Author: Paul Henriques in: Business Solutions
Getting people to adopt new ideas can be a challenge. Even if you nullify the fiscal cost of an item, there is the problem of a new way of doing things that is often met with suspicion. Research has shown that change is most effectively spread from peer to peer in a social group. Using traditional approaches only works if it helps the subordinates achieve their goals by their own choice.
In other words, to implement a new way of doing things, you don’t need a boss to yell at the crew until they do it the new way (poorly). This leads to users being aggravated and working against type. Eventually, the new way is proven to be ineffective and the team goes back to the old ways.
There are better ways to ensure your staff take up your new mantle. To improve adoption, you need your new system to have champions, easy accessibility, clean user ownership, and tangible benefits.
Usually, around 10-20 enthusiastic people in a company of 100 are enough of a start. These are your early-adopters and trainers. Those that can see the benefits of the new way and are quick to pick up and show others why it can help them. An added benefit of starting with a small group of motivated individuals is that you are also lowering your start-up training costs.
Users have to be able to easily pick and use the new method, with no punishments for misuse and no rewards for usage. You want to allow the natural improvement to the method to be a clear indicator to others on how it makes their life better without punishing them for not using it, using it slowly, or breaking something on accident. There should also be no great rewards for doing a good job, since a better method will be its own reward with an improved workplace.
Staff need to be made aware that they own the change and the processes it changes. The new system is better and only their feedback and usage can improve it and their work processes even more. Allow users to take ownership of their process and how to implement the new system within it in a way that streamlines their day.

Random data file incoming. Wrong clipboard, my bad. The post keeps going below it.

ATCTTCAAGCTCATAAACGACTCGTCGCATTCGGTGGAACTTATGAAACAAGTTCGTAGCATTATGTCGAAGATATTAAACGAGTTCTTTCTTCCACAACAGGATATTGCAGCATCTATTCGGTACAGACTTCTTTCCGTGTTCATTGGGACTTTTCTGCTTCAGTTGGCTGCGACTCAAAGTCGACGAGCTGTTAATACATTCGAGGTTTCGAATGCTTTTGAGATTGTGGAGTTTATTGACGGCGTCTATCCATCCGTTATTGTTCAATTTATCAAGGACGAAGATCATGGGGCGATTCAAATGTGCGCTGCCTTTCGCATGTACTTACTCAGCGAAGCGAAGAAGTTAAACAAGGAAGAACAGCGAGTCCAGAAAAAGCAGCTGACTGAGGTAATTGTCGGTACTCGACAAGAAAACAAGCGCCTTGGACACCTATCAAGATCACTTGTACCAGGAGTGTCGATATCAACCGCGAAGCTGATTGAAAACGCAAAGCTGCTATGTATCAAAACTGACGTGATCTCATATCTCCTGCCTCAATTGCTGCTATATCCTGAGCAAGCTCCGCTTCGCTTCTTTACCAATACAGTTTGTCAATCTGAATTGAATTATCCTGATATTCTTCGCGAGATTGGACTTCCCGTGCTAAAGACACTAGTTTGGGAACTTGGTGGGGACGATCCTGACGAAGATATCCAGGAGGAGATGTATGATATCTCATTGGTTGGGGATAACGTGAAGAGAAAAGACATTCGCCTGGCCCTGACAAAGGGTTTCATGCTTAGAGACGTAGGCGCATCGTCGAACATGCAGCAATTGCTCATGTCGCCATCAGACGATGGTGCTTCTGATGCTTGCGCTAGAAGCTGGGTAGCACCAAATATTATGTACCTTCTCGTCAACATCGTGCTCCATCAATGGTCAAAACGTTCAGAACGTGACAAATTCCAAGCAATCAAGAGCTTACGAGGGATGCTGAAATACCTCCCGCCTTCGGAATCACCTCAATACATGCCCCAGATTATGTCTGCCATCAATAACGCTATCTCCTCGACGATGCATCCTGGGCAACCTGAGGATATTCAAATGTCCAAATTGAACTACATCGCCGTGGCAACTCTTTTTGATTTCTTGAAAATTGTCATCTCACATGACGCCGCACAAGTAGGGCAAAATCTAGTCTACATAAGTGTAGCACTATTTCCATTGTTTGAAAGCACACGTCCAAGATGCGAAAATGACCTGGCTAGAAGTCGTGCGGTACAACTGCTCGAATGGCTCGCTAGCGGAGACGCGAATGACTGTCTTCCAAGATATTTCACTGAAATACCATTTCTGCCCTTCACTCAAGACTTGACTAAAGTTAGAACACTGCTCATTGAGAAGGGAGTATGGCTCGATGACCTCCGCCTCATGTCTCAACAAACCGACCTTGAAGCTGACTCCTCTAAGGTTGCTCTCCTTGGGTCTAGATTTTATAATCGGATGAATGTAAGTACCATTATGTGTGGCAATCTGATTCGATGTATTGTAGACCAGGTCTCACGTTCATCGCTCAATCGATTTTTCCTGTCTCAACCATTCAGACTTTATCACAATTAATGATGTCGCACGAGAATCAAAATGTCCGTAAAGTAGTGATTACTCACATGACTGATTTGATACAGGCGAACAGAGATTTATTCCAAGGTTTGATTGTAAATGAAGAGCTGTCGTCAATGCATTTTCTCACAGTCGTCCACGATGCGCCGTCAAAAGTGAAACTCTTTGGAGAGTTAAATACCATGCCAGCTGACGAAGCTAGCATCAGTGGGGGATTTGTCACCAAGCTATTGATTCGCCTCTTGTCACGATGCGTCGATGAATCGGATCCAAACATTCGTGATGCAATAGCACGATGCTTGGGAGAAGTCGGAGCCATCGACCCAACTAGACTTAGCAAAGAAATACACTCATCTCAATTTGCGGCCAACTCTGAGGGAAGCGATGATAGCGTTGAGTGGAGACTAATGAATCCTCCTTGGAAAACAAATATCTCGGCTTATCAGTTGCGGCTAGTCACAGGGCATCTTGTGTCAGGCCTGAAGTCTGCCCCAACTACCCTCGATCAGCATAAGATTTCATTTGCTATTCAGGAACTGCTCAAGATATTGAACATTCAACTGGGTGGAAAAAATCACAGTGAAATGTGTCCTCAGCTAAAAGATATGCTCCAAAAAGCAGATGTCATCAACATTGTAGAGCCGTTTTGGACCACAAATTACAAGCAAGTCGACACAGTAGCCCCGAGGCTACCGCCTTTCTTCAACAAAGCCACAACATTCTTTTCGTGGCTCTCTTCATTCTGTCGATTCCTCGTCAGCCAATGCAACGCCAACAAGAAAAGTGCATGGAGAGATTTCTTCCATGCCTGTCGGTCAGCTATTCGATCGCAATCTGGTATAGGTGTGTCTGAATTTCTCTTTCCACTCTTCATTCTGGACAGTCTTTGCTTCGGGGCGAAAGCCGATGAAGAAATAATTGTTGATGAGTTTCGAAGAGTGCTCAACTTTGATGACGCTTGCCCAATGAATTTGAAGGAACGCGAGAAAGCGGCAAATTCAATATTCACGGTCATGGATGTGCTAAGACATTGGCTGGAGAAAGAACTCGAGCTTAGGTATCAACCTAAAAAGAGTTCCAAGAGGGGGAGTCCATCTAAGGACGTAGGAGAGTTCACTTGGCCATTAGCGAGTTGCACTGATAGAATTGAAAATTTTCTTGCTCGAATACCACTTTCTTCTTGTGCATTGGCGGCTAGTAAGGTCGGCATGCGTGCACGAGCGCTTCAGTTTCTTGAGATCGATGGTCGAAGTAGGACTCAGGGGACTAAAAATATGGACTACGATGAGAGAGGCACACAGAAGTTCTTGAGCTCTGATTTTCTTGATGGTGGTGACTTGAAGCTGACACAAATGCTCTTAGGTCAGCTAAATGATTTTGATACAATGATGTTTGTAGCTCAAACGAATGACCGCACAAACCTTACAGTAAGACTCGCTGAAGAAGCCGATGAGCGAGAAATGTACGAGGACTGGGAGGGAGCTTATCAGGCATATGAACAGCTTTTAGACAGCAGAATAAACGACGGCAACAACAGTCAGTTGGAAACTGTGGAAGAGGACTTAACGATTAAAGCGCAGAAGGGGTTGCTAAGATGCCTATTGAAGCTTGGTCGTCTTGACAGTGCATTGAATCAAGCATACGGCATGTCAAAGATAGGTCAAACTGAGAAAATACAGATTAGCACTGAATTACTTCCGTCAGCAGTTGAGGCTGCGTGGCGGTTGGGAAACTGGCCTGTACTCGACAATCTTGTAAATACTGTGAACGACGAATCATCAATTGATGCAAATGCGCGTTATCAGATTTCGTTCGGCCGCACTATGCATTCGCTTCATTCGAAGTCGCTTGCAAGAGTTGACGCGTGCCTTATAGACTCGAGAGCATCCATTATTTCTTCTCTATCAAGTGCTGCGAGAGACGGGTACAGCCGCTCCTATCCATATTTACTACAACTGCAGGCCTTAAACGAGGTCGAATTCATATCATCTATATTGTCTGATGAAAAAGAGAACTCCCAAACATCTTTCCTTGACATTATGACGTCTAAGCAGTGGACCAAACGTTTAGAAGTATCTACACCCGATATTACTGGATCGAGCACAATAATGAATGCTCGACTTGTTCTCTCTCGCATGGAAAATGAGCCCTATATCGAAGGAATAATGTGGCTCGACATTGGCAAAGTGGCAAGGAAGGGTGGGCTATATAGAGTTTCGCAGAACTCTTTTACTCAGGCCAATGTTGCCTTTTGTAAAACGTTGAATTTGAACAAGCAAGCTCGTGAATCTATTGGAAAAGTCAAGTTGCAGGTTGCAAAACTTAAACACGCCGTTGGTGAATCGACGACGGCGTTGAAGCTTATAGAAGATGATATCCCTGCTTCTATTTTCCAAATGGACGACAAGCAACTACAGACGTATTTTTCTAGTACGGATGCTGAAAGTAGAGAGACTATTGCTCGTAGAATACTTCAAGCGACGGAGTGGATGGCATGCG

As hinted at above, the goal of any system that you are implementing is to improve the workplace and work processes of your staff. These are real benefits, with things like:
Once you are able to make the above understandable to your staff, the system will naturally evolve and improve other parts of your operations as well as it quickly spreads to the next group, and so on.
When you provide your staff with the tools and incentive to change, you will see the scale of slow and steady improvements at your firm. This starts with the tools to do what they wanted to improve to begin with and empowering them to be the heroes in their own story. As small changes show success, this improves the perceptions of others that take on the new reality of change as they start creating new avenues for positive change that achieve even greater impact.
It is imperative that managers and executives work to avoid imposed change on everyone at once. Smaller iterations may start small, but they build more successes and enthusiasm that floats positive change longer, thus convincing fence-sitters of the benefits of the new goals. By convincing staff to adopt the new, instead of coercing, you can see improved success in implementing new ways of working at your firm, from a new technology to improved procedures.
In the final analysis, successful transformation is about empowerment, not persuasion. By designing a resource that those who believe in change can co-opt for their own purposes, you can unlock powerful forces that enable change. Successfully transforming your firm requires that you empower your staff by designing a way where those that can champion the change can take ownership of their own possibilities.
Or to put it simply, change starts. First little by little, then a little faster, and before you know it, the everything is better than before while feeling like it is always as it should have been.
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